GrainFrac technology focuses on sustainability, cost-reduction

GrainFrac technology focuses on sustainability, cost-reduction

Capital investment needed in Alberta to build crucial infrastructure for plant-based protein processing, says GrainFrac co-founder

By Emily Rendell-Watson

Brad Shapka grew up working at his father’s meat-processing company in Edmonton — but made a distinct shift when he co-founded the plant-based company GrainFrac.

Brad Shapka, co-founder of GrainFrac

Brad Shapka

“I saw the movement from animal protein to the green sector as diversification and an area where I could incorporate new innovation and develop opportunities,” Shapka said.

GrainFrac’s foundation in 2014 was built on commercializing a new technology developed at the University of Alberta, called ACAPS, which enabled the company to fractionate, or break, grains into their primary components.

Originally the technology was used to separate and concentrate the fibre out of barley flour. That produced a functional ingredient called beta-glucan, which has been approved by the federal government to reduce cholesterol.

Shapka and his co-founder at GrainFrac, Professor Thava Vasanthan, are now adapting the process on plant protein.

“We’ve applied the technology in the space of fractionating pulses and seeds and grains, with a focus on concentrating the protein, because that’s where the current demand is,” Shapka said.

What sets GrainFrac apart is that its patented process uses less water and electricity than other means of fractionation. Since one of the main drivers for plant-based protein is sustainability, that factor is key.

“The constantly changing global dynamic and the issues we are facing will continue to influence that,” Shapka said.

Using less water and energy has allowed the company to reduce the cost of processing by about 29 per cent, which trickles down to affect the cost of plant-based products, like burgers, at the consumer level.

“Irrespective of what we feel about plant-based protein solutions going forward, the economic factors will ultimately decide how the majority of the industry will evolve and in order for it to become very mainstream, that cost reduction needs to be there … and sustainability,” Shapka said.

‘Fertile environment’ 

The need to build infrastructure to support plant-based protein opportunities like what GrainFrac is doing in Alberta is crucial, according to Shapka. To do that, there needs to be more capital investment.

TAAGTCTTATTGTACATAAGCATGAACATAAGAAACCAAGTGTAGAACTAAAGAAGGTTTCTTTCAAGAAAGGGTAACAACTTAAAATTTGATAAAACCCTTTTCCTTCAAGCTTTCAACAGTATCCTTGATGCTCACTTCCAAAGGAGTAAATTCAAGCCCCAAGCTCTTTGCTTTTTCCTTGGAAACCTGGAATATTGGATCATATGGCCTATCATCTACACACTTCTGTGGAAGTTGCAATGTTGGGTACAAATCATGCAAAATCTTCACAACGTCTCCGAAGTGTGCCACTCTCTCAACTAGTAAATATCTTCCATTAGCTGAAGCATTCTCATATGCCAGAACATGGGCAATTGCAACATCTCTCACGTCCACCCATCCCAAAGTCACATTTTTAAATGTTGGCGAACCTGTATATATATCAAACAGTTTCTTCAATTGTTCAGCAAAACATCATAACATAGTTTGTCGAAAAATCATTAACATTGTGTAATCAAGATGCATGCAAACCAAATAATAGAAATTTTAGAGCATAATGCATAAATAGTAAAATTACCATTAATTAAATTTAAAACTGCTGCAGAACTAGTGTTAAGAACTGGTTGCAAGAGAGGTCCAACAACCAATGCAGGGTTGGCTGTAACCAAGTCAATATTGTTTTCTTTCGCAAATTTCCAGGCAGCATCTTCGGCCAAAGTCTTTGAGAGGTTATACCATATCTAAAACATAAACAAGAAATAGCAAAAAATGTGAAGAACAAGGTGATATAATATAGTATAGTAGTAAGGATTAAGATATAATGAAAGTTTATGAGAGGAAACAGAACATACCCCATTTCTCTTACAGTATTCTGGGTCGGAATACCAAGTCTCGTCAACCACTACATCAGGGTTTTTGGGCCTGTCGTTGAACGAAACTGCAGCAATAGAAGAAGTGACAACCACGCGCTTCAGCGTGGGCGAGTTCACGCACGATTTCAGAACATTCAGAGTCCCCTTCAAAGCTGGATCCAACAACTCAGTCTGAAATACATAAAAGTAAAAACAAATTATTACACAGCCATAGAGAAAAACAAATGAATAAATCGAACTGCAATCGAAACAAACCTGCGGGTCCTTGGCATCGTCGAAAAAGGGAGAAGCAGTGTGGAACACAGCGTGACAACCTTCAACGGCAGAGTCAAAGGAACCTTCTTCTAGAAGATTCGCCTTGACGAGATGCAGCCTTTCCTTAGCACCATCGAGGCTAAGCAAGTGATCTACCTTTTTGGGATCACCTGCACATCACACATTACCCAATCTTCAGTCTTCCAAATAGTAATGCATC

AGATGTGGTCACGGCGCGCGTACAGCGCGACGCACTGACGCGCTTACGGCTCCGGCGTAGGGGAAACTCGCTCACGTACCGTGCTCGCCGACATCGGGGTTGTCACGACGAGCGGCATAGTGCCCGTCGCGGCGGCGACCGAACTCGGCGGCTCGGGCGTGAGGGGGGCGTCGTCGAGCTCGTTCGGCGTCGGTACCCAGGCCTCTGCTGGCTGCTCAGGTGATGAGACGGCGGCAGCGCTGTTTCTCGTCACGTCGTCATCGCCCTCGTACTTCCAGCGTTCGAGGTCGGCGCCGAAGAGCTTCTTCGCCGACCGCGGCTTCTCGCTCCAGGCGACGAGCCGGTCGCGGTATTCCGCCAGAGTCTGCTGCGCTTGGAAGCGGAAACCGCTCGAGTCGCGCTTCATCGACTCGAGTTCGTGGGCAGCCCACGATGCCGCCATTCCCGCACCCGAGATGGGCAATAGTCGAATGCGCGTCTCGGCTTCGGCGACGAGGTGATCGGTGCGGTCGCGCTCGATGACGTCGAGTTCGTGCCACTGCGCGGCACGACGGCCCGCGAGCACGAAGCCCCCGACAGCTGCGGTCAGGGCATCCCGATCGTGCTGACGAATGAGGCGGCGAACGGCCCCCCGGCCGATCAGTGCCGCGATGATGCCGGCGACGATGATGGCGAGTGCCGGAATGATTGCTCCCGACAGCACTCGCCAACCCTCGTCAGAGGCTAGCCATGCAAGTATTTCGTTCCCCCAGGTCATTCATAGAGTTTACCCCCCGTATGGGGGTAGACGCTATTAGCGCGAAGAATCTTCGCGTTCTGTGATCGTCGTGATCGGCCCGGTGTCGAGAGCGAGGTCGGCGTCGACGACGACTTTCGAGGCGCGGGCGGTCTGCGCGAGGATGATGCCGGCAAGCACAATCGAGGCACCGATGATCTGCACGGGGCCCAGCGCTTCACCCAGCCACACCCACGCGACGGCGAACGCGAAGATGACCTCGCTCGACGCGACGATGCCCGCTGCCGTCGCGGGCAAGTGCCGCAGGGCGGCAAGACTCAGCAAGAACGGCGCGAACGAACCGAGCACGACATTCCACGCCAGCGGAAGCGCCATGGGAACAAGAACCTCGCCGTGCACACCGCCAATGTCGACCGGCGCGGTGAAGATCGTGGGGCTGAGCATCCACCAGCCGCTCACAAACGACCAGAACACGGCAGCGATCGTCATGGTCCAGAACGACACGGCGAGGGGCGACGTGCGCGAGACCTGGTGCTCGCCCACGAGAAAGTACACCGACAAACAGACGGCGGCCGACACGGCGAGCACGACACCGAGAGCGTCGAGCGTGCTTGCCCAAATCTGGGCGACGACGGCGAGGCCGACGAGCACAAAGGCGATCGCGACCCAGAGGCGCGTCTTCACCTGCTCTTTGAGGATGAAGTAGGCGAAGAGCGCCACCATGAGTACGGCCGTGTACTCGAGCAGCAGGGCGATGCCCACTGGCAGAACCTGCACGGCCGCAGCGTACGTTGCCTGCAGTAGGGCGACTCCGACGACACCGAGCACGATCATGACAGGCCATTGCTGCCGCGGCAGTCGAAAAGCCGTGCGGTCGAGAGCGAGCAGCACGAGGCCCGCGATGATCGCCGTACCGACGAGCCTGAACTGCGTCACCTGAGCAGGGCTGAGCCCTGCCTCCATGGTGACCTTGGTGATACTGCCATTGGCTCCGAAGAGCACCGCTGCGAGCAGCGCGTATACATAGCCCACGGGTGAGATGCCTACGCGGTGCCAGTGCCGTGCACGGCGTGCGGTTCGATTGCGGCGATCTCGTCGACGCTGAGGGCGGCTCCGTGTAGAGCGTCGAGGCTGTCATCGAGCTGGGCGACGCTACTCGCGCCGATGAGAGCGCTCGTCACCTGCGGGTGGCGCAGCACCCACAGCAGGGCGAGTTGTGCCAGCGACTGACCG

“Alberta has some key resources. I believe that going forward, the businesses that succeed will be those that innovate,” he said, mentioning that some of the capacity currently dedicated to industries like oil and gas, could be reallocated.

“Part of the reason why we believe our technology is so desirable is because it supports the same productivity levels as other processes, with a lower capital investment. In essence, you need less infrastructure to produce the same output as using traditional technologies alone. The capital requirements are lower, but they’re still significant, so I think that’s probably the most critical area right now,” Shapka explained.

While capital investment is needed, the capability to manufacture infrastructure is here, leading Shapka to believe that “Alberta is going to be a very fertile environment for the development of this industry.”

‘A leader’

GrainFrac, says Shapka, is eager to establish a market lead in with its plant-based protein initiatives. The demand and capability to produce is there and customers are secured — it’s just the infrastructure that’s missing.

“It seems to me that we have an opportunity right now to take what we already know and to allocate the resources to becoming a leader in plant-protein supply.”

If GrainFrac can secure capital investment, it plans to build out its team, develop the specific applications for two big customers in the U.S. and Canada, and start developing supply chains.

“These companies are all very eager to take product, but we need to quickly develop the capacity. We’re capable of doing it, we just don’t have the facilities to make the product on a large enough scale, just to meet the existing demand,” Shapka said.

“Market development is going to take a fair bit of work. To really maximize this opportunity is going to necessitate building a scale that is going to come close to having an impact in this massively growing marketplace.”

One of GrainFrac’s top priorities is to enter into a joint venture with another organization to build a pilot plant, which could be used to scale up its cost-effective technology.

Shapka is eager to make that happen sooner rather than later and said more collaboration within the industry is necessary to drive it forward.

“I don’t think that this demand for plant-based protein is going to go away.”

Emily Rendell-Watson is a multimedia journalist based in Edmonton

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